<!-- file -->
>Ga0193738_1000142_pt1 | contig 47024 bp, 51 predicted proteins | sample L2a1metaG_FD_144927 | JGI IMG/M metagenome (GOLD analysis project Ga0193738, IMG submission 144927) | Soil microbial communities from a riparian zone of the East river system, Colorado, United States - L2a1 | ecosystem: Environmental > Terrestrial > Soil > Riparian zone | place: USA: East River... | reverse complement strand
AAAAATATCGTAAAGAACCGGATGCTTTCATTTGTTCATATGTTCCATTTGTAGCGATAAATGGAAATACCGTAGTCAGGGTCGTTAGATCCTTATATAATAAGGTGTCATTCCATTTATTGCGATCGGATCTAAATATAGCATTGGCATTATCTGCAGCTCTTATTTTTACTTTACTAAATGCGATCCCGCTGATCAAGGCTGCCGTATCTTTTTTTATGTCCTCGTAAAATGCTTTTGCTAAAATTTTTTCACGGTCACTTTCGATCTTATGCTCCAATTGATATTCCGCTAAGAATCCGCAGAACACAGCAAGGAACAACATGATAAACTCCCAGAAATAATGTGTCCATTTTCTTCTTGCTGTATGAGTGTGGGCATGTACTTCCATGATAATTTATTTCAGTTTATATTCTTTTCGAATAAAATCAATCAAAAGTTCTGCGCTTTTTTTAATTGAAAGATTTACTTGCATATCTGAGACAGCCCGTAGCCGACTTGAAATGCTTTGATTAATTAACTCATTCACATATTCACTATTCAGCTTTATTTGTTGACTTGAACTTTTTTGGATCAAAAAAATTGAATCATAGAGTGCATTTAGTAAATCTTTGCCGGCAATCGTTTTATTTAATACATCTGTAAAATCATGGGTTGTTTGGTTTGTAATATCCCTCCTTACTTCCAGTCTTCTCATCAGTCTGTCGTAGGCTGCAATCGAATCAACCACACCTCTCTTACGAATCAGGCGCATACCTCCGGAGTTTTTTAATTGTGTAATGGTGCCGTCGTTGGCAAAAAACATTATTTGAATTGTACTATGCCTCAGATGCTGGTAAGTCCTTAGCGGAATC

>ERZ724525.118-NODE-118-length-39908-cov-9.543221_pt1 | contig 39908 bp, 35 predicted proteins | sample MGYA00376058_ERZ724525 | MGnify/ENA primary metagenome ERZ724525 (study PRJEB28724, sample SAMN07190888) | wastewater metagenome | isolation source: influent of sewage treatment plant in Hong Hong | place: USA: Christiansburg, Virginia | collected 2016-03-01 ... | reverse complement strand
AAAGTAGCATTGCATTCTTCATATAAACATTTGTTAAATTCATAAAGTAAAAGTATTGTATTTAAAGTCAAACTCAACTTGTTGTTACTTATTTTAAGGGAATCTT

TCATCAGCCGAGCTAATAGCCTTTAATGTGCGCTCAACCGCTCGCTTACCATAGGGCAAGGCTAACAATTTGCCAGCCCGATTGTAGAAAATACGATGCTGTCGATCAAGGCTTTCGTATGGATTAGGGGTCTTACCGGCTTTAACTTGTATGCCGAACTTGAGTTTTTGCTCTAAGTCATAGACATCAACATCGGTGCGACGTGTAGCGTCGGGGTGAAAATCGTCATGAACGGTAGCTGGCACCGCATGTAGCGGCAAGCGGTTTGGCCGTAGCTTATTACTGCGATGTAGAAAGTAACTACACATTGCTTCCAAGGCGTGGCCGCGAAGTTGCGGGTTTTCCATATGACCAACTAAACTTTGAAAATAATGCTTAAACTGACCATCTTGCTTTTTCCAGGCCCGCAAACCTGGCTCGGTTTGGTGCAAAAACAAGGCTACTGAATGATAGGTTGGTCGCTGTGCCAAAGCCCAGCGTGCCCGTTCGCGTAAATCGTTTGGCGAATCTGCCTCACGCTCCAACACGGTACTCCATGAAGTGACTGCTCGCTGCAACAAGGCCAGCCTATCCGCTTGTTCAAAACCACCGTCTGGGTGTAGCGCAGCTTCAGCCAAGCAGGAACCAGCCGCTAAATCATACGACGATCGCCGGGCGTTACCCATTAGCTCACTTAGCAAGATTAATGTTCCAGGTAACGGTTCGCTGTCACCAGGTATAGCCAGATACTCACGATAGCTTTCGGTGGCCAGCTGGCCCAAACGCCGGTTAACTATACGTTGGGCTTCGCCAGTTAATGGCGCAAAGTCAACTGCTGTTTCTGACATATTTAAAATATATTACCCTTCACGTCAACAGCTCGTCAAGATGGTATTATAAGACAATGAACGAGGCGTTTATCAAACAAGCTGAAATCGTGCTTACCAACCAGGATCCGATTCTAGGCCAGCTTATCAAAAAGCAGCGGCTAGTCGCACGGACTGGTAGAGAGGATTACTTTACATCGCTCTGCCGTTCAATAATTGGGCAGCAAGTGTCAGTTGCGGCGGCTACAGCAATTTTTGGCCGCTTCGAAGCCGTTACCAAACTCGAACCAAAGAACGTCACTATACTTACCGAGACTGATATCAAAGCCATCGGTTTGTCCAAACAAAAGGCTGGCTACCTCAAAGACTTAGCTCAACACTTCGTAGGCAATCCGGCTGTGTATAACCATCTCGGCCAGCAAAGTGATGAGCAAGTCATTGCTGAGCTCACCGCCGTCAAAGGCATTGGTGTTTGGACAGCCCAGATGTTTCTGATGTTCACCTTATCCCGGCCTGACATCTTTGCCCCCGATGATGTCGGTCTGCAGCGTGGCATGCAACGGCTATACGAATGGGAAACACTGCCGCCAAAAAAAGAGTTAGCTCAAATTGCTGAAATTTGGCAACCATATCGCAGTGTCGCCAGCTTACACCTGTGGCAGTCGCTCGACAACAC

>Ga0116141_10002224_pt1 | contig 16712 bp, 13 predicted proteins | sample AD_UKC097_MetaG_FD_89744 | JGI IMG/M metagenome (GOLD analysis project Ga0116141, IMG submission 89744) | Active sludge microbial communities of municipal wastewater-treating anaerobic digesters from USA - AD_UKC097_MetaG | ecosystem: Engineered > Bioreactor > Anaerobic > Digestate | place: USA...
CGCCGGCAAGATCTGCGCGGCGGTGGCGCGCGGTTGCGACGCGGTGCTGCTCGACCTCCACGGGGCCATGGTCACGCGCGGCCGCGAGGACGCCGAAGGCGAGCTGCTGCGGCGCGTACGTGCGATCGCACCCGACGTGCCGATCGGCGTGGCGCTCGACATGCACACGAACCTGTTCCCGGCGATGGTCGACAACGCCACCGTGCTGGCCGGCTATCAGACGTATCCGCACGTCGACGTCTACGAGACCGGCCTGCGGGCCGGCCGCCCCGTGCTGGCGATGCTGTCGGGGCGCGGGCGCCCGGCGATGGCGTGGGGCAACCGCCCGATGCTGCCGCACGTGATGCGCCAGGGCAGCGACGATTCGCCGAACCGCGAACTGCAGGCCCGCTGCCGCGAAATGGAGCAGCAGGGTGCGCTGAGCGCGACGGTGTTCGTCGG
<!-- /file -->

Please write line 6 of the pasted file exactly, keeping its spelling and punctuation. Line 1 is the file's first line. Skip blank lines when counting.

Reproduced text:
>Ga0116141_10002224_pt1 | contig 16712 bp, 13 predicted proteins | sample AD_UKC097_MetaG_FD_89744 | JGI IMG/M metagenome (GOLD analysis project Ga0116141, IMG submission 89744) | Active sludge microbial communities of municipal wastewater-treating anaerobic digesters from USA - AD_UKC097_MetaG | ecosystem: Engineered > Bioreactor > Anaerobic > Digestate | place: USA...